Grosser Dallmayr-Preis (Group 1)
TOMORROW’s Grosser Dallmayr-Preis at Munich is not only Germany’s best race over the distance of 2,000 metres, it is also the only Group 1 this weekend in Europe.
It has been won by many top-notch performers in recent years, but that will probably not be the case this time, as the field is, with all due respect, relatively weak for a Group 1, Seven were declared on Wednesday, and with the expected supplementary entries failing to materialise, that will be the final field, with five of them trained in Germany and two raiders from France.
Coming only three weeks after the German Derby at Hamburg, German three-year-olds rarely run here, but this time the Derby winner himself, Gestüt Park Wiedingen’s homebred Sammarco, will take part.
Previous to Hamburg he had won the Group 2 Union-Rennen, so can claim to be the top three-year-old in Germany, but both their victories were very close affairs, so the Derby form is by no means set in stone.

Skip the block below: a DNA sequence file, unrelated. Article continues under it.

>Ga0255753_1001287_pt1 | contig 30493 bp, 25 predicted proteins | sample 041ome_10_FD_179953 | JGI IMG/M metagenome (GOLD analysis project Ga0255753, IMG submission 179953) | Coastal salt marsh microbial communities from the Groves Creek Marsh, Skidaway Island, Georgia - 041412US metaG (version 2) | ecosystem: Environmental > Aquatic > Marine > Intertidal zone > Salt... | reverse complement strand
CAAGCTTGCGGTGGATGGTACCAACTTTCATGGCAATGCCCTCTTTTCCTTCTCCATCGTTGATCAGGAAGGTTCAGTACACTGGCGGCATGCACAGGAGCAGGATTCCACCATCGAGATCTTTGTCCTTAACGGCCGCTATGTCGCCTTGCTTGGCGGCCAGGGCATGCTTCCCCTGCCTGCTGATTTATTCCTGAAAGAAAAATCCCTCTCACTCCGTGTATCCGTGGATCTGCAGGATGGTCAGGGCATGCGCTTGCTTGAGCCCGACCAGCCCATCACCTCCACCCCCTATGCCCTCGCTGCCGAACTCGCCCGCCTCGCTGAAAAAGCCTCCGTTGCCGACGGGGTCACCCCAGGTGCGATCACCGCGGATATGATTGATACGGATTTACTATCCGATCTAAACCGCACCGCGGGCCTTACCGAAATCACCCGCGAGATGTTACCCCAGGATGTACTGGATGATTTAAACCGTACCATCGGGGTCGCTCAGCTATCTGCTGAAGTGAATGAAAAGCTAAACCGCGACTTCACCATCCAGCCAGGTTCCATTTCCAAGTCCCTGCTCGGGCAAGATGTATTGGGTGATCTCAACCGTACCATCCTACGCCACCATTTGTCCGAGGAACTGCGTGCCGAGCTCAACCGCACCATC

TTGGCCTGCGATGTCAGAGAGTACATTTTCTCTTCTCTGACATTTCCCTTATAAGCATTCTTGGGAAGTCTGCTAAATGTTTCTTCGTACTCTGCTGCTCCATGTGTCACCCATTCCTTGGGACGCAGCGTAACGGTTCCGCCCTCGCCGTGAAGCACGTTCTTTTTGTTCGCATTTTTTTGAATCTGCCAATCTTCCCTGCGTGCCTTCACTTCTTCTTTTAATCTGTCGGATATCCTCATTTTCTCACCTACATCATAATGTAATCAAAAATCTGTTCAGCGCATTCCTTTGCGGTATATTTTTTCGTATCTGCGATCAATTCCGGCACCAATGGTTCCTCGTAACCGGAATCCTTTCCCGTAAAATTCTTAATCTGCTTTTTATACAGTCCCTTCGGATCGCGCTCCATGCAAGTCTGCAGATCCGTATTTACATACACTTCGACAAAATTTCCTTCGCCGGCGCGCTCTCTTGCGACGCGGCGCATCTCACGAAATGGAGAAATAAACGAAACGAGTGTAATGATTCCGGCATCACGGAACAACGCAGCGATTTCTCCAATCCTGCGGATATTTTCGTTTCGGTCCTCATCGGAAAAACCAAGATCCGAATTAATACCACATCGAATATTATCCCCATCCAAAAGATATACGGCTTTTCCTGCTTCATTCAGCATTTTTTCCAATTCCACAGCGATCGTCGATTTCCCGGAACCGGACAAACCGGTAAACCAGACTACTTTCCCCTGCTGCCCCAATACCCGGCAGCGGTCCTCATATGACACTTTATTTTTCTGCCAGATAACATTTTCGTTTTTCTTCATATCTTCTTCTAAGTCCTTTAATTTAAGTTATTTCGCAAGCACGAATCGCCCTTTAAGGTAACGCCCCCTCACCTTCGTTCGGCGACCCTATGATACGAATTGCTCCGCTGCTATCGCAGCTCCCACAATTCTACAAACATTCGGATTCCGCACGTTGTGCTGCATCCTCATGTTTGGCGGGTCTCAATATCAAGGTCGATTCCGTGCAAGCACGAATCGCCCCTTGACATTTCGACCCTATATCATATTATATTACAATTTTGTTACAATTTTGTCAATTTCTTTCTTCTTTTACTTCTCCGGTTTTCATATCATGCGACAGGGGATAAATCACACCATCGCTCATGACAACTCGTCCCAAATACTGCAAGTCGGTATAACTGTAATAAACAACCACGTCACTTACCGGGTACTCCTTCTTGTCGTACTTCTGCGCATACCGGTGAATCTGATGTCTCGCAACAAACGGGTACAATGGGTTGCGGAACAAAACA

Last week two German three-year-olds flopped in a group race at Hoppegarten, and of course, we have last week´s King George with more evidence that Derby winners do not always beat their elders next time out.
It seems that trainer Peter Schiergen preferred to run here rather than wait for Baden-Baden, as is often the case with Derby winners, and we also have the example of Pastorius, who won both races in 2012.
However, Sammarco is the one to beat, and also has the highest rating. Fellow three-year-olds Queroyal, trained by Andreas Wöhler, reopposes and although he only finished ninth of 20 at Hamburg, he was only beaten just over two lengths and will be better suited by this trip. Among the older German-trained runners, Best Of Lips and Rubaiyat must both be given a chance if at their best. The two French runners must also be respected, Dawn Intello is trained by Andreas Schütz, who in his earlier German career won this race in 1998 with Elle Danzig.
Dawn Intello was runner-up in the Gran Premio di Milan last time. Whether this form will suffice remains to be seen. Of more interest could be the Aga Khan’s five-year-old mare Ebaiyra, who is still searching for her first Group 1 after several group race successes at a lower level. She won a listed race at Chantilly last time very easily; this is a big step up, but she seems to have the best credentials.